Rob Hoyt at Tethers Unlimited described how he plans to integrate their projects to bootstrap an off-world economy.
There is a chicken and the egg problem to get the various parts of the plan developed to have supply and demand activated at nearly the same time.
They have a water-based propulsion unit as the first element. They are working on LEO Knight a Small Satellite Servicing machine. They also have a KRAKEN robotic arm.
The HYDROS Propulsion System uses on-orbit electrolysis of water to generate hydrogen and oxygen propellant, which are fed to a simple bipropellant thruster. To enable this, we have developed a compact electrolysis cell designed to operate in microgravity. HYDROS enables you to launch your CubeSat with an inert, green propellant – water – and use solar power to provide high thrust and high specific impulse propulsion. The HYDROS system can provide 100 Ns per 100 ml of water, and is readily scalable to provide larger ∆V’s.
The HYDROS Propulsion System is available in two standard configurations: a 2U HYDROS-C module intended for CubeSats and NanoSats, and a HYDROS-M module intended for 50-180 kg microsatellites. TUI can also develop customized tank configurations of these modules for your spacecraft for a reasonable NRE cost.
A few units of the HYDROS Propulsion system was delivered to a classified project in 2018.
Tethers Unlimited is currently developing a robotic arm designed to enable very small spacecraft, such as CubeSats and nanosatellites, to perform challenging missions such as on-orbit assemby, satellite servicing, and debris capture. The KRAKEN Robotic Arm is designed to stow in a very compact manner – two arms will stow within a 3U volume – but provide high dexterity (up to 11 DOF) and high precision over a large workspace (2 m dia. hemispherical workspace per arm).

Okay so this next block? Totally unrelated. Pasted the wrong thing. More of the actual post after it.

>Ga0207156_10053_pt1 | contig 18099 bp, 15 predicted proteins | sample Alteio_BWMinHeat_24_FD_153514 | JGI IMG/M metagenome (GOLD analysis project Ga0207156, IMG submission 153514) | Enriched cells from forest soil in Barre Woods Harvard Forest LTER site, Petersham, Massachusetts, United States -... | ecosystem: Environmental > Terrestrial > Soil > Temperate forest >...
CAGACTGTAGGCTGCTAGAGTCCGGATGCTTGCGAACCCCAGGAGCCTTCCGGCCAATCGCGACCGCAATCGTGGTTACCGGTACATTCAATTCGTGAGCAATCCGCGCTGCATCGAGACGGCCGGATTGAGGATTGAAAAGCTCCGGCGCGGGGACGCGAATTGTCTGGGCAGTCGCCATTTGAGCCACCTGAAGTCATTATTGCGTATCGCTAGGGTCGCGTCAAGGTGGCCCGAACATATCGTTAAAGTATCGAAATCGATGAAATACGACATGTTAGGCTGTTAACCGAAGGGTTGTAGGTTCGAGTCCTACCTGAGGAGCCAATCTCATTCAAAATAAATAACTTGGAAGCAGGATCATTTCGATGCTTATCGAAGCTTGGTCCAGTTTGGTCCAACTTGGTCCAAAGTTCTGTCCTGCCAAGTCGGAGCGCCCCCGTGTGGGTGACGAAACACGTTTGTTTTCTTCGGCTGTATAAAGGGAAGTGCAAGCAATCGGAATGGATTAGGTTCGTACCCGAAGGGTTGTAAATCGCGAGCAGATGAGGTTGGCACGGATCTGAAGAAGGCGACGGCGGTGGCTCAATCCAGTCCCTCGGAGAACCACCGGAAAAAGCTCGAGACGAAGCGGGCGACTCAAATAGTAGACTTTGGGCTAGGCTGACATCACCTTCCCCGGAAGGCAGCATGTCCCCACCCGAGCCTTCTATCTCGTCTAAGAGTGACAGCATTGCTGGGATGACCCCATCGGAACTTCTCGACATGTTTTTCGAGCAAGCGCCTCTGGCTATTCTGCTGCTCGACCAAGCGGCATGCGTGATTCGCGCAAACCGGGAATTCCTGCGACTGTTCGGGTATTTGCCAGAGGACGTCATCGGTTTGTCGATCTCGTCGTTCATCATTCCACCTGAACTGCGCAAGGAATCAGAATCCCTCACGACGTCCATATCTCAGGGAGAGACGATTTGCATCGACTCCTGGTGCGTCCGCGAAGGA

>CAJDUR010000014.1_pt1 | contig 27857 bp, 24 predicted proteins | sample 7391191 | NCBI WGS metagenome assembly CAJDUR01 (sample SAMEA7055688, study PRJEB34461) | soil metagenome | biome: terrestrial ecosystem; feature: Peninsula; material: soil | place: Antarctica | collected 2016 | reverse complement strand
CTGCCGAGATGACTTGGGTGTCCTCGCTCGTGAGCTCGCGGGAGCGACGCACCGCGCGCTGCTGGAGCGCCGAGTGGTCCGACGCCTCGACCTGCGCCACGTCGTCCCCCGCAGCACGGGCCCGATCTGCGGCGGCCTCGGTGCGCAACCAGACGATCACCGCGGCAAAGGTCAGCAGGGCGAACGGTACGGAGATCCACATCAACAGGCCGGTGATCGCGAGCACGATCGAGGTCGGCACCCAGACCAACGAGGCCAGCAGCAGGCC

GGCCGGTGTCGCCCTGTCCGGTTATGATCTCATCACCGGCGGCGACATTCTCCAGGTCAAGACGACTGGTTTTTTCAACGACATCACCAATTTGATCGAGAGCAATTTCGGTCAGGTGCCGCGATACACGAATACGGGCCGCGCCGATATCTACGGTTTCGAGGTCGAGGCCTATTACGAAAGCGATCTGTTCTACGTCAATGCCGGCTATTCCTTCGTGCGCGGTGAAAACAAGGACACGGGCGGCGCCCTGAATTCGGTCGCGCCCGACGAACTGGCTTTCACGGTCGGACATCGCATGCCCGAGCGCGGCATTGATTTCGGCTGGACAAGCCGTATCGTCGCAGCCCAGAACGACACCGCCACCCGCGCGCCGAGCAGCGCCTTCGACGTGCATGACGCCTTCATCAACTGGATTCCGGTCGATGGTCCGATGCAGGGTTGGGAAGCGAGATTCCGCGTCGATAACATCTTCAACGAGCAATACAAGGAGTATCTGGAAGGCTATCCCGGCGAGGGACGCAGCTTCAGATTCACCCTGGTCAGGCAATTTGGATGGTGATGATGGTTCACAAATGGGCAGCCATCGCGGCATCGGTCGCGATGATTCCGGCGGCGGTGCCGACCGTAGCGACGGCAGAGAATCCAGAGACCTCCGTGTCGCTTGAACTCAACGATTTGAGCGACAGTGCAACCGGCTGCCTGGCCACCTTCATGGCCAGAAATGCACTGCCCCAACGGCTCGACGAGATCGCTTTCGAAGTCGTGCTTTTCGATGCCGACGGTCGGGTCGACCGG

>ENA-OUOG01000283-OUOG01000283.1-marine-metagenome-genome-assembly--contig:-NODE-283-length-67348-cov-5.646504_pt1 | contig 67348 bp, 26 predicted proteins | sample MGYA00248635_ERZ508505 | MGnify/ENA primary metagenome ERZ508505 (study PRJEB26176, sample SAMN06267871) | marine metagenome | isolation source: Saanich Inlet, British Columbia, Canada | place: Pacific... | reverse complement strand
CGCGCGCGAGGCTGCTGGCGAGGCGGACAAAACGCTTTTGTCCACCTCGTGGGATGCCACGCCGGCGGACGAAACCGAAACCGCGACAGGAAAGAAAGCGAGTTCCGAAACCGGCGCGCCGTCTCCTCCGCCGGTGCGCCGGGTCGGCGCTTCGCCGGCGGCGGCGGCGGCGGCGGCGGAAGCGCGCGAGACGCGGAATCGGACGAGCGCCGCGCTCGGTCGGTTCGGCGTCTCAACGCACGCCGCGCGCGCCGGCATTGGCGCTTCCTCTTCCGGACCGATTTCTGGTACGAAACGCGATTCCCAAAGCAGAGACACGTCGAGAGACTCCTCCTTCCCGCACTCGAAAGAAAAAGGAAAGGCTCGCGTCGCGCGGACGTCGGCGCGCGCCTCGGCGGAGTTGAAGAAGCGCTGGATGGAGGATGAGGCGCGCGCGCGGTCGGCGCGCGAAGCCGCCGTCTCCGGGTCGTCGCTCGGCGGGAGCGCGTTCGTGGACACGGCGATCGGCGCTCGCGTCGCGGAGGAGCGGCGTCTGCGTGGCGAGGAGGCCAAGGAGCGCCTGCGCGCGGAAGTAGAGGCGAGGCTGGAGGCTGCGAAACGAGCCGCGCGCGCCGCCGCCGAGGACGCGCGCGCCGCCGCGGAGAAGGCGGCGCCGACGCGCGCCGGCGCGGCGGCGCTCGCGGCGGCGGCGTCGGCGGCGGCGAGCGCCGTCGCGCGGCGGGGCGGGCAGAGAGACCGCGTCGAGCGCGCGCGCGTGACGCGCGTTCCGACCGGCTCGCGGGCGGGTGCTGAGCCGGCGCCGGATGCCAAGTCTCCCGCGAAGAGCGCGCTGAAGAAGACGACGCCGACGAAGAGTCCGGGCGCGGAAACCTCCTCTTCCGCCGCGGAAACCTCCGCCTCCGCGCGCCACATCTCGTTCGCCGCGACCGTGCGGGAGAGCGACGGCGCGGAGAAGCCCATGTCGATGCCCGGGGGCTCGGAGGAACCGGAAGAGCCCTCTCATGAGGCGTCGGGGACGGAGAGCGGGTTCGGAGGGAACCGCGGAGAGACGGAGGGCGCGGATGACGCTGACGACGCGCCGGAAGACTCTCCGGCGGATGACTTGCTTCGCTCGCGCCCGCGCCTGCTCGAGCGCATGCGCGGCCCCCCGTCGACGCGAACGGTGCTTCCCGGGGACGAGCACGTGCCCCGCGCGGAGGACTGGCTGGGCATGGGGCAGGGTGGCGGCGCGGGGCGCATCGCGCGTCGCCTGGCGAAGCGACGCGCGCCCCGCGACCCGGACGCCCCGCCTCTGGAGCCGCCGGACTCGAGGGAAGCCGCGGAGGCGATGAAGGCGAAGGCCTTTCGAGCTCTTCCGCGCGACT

AFRL funded Hyperbus 12U Hosted Payload Service.
Tethers Unlimited is enabling all of their products with refueling ports.
Tethers Unlimited is getting ready to fly the Trusselator and Makersat systems in space with the Dragonfly project.
Rob described that the tether funding was too inconsistent and so ten years ago they had to branch out into a lot of different technologies.
SOURCE – Live coverage of Rob Hoyt presentation at Space Access 2019, Tethers Unlimited
Written By Brian Wang, Nextbigfuture.com
Brian Wang is a Futurist Thought Leader and a popular Science blogger with 1 million readers per month. His blog Nextbigfuture.com is ranked #1 Science News Blog. It covers many disruptive technology and trends including Space, Robotics, Artificial Intelligence, Medicine, Anti-aging Biotechnology, and Nanotechnology.
Known for identifying cutting edge technologies, he is currently a Co-Founder of a startup and fundraiser for high potential early-stage companies. He is the Head of Research for Allocations for deep technology investments and an Angel Investor at Space Angels.
A frequent speaker at corporations, he has been a TEDx speaker, a Singularity University speaker and guest at numerous interviews for radio and podcasts. He is open to public speaking and advising engagements.